Kate Disher-Quill recalls vividly the shame she felt as a 10-year-old as she was fitted with her first pair of hearing aids for moderate hearing loss. “Even at such a young age, I knew that they represented something negative,” says the 32-year-old.
“My mother was really upset, which I saw as a reflection of something in me that was wrong. I remember thinking it was an issue that I associated with older people. Noone showed me images of someone my age.”
Kate Disher-Quill wants to de-stigmatise deafness among young people.
For the next 16 years, those feelings prevented Ms Disher-Quill from wearing hearing aids outside of classrooms. Despite missing punchlines of jokes and worrying that people might think she was ignoring them, the embarrassment about her “deficiency” and the fear of judgement was greater than the possible benefit of improved hearing.
Speaking in National Week of Deaf People, Disher-Quill is not alone in her experience. Hearing loss is common, affecting one in six Australians. Research shows the stigma of feeling “handicapped”, “impaired” or “disabled” prevents many of those people from seeking help for hearing loss or from wearing their hearing aids.
Many young people who don't grow up around peers with hearing loss lack confidence and self-esteem because they are not “like” those around them, says Kyle Miers, chief executive of Deaf Australia.
Miers says he still does not use hearing aids because he feels people look at him “funny”. “It is important for us to work with deaf youth to have an identity of being deaf so that they can feel good about themselves and be able to seek support when they can and want,” he says.
I didn’t know the one thing I needed all those years was a photograph and a story of someone just like me.
For Kate Disher-Quill, it wasn’t until she was 26 and stumbled across a magazine article written by a deaf woman who was just one year older that the perception around deafness changed.
“It was the first time I’d ever read anything about a young person with hearing loss and I just broke down in tears,” she recalls. “I didn’t know the one thing I needed all those years was a photograph and a story of someone just like me.”
The article inspired her to create Earshot, a book of visual imagery published in March, capturing and sharing the experiences of other young people with hearing loss. It helped her experience “a full 180” in terms of her perception of hearing loss.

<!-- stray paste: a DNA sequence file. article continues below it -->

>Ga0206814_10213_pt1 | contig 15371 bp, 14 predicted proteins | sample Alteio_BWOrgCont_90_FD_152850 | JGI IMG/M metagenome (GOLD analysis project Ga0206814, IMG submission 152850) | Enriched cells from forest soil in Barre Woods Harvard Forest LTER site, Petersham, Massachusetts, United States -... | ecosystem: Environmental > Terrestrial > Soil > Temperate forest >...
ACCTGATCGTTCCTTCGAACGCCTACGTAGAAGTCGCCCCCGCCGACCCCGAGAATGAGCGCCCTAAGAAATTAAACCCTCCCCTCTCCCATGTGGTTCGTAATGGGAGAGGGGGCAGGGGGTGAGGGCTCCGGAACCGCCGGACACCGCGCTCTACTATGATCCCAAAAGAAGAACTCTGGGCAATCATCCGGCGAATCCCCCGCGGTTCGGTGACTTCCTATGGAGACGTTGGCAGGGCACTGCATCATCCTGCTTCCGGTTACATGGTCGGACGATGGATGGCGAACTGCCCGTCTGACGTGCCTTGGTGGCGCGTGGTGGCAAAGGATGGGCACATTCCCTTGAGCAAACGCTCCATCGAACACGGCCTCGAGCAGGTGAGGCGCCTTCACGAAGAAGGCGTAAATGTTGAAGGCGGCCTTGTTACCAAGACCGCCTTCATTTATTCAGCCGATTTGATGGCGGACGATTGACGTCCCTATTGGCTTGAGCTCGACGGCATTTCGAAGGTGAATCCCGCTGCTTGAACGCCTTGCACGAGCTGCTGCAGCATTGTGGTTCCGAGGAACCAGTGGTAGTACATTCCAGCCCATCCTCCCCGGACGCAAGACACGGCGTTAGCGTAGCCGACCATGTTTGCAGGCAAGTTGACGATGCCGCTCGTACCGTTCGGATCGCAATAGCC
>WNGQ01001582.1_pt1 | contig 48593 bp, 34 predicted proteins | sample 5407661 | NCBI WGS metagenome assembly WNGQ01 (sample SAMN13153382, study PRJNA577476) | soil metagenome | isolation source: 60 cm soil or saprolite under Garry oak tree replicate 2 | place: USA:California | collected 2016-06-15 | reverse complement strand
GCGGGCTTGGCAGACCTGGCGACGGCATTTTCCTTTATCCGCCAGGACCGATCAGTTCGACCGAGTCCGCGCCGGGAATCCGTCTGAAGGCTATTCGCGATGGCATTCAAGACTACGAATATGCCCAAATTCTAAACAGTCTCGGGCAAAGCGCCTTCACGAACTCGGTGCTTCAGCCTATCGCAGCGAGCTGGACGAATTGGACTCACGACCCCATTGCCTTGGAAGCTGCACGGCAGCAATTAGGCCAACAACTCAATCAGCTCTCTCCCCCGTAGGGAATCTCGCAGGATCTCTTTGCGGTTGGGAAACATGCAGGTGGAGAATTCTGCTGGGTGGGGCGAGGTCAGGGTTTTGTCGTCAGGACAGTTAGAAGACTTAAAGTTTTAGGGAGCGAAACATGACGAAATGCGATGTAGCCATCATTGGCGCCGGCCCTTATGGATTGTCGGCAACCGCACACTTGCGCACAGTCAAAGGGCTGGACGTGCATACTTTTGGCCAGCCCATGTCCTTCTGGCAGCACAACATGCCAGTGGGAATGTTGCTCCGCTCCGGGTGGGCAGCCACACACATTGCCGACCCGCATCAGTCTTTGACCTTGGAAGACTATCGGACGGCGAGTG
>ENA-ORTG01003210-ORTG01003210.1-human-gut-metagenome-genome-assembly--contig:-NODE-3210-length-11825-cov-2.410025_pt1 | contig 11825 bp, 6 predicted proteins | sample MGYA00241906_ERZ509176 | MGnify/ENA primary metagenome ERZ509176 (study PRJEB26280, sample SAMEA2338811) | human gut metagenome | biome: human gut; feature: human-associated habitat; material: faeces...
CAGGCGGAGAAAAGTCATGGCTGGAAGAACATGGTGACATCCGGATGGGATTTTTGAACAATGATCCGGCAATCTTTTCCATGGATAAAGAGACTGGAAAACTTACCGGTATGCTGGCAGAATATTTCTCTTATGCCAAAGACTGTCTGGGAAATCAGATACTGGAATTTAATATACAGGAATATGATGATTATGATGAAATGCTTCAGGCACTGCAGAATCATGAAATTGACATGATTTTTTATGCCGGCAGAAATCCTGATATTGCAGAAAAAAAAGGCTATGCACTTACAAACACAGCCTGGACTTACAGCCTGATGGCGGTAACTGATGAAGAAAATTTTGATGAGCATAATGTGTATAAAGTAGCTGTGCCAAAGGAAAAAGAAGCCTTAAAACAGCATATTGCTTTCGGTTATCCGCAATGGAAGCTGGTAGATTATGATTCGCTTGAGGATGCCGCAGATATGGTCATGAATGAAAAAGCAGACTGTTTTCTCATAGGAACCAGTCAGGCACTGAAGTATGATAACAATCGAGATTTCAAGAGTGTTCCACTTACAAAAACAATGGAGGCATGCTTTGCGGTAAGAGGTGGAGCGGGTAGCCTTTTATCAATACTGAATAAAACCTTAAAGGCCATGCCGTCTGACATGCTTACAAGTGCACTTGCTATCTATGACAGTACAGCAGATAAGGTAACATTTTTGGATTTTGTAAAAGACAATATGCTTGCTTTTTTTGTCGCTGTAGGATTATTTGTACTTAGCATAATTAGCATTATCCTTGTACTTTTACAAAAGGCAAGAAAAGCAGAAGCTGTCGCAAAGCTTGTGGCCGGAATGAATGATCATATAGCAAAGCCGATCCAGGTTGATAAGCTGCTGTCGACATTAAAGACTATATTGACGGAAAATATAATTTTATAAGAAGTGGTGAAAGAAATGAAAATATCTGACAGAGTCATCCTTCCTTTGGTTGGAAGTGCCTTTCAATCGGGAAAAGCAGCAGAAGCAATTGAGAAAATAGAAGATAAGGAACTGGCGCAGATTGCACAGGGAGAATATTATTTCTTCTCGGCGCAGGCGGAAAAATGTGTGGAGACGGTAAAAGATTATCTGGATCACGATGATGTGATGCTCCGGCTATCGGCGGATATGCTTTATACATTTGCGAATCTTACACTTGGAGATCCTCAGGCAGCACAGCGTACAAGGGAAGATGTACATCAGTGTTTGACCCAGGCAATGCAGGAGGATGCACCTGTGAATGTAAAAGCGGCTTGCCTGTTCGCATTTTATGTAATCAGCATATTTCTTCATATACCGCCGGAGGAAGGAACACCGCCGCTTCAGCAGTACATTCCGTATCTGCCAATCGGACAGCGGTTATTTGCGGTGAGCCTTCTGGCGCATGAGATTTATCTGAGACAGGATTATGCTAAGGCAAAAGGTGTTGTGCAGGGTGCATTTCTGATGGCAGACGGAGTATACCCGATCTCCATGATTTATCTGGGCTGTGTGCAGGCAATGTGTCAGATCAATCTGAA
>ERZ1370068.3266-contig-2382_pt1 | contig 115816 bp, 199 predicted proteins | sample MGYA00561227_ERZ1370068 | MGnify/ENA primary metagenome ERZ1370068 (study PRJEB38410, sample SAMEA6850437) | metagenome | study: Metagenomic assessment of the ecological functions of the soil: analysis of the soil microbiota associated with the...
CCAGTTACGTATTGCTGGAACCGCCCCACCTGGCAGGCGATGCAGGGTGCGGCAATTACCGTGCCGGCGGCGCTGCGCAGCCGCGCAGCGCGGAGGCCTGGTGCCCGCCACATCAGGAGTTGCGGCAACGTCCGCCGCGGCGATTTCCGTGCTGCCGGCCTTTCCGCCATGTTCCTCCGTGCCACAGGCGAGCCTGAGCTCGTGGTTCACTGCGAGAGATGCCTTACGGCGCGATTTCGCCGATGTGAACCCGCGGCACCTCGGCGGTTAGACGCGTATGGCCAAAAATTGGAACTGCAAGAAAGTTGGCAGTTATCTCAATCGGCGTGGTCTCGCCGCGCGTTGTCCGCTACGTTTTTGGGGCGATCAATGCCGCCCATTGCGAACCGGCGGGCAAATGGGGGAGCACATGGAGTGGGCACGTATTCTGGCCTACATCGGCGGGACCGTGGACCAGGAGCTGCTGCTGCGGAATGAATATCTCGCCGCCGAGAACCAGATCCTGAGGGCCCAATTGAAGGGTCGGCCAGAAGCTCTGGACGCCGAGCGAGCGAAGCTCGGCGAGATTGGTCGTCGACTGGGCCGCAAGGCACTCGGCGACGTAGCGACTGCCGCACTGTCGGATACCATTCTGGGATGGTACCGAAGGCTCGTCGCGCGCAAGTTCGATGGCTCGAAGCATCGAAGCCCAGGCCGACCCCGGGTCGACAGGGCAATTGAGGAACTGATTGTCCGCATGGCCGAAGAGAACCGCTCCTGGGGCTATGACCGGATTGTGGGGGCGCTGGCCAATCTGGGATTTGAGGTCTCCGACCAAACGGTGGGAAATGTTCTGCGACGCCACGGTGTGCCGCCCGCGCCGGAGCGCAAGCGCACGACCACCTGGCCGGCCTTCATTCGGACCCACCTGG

Today, she says: “If I can speak comfortably about my hearing loss people won’t see it as a negative because I don’t see it as a negative.”
And though there is “a lot more discussion about diversity” than when she was growing up, Disher-Quill still believes the focus remains on “hiding” hearing loss.
She believes making hearing aids more of an “accessory” people can customise, much like glasses for the visually impaired, would lead to greater inclusivity and acceptance.
“It's shifting from a device that represents a negative aspect of yourself to one that is desirable, wearable,” she says. She would also like to see sign language universally encouraged, as is the theme for the 2019 National Week of Deaf People. Parents are often told their deaf children can be “normal” now with hearing aids.
“But, they actually have a huge difference,” Disher-Quill says, adding that sign language is a positive addition to communication skills. “You can learn sign language and have a visual language on top of spoken language; there is a bilingual approach.”
Miers agrees: “We should celebrate these languages as a right for everyone,” says Miers. Today, the government invests $883 million a year for hearing services, but Miers adds, “none is for sign language,” he says.
While speech and listening skills are important, he points out that speech is not the same thing as language and a deaf child is still deaf: “What they hear with hearing aids and cochlear implants is not the same as what a hearing child naturally hears.”
Kate Disher-Quill hopes speaking out and being heard on the topic of deafness will help de-stigmatise it for other young people. “Now I feel like … I can contribute to changing perspectives so I feel quite proud of it,” says Disher-Quill, whose hearing loss has progressed from moderate to severe. “It’s not something that I fear.
“Deafness is incredibly diverse. We shouldn’t be afraid to reveal our differences.”
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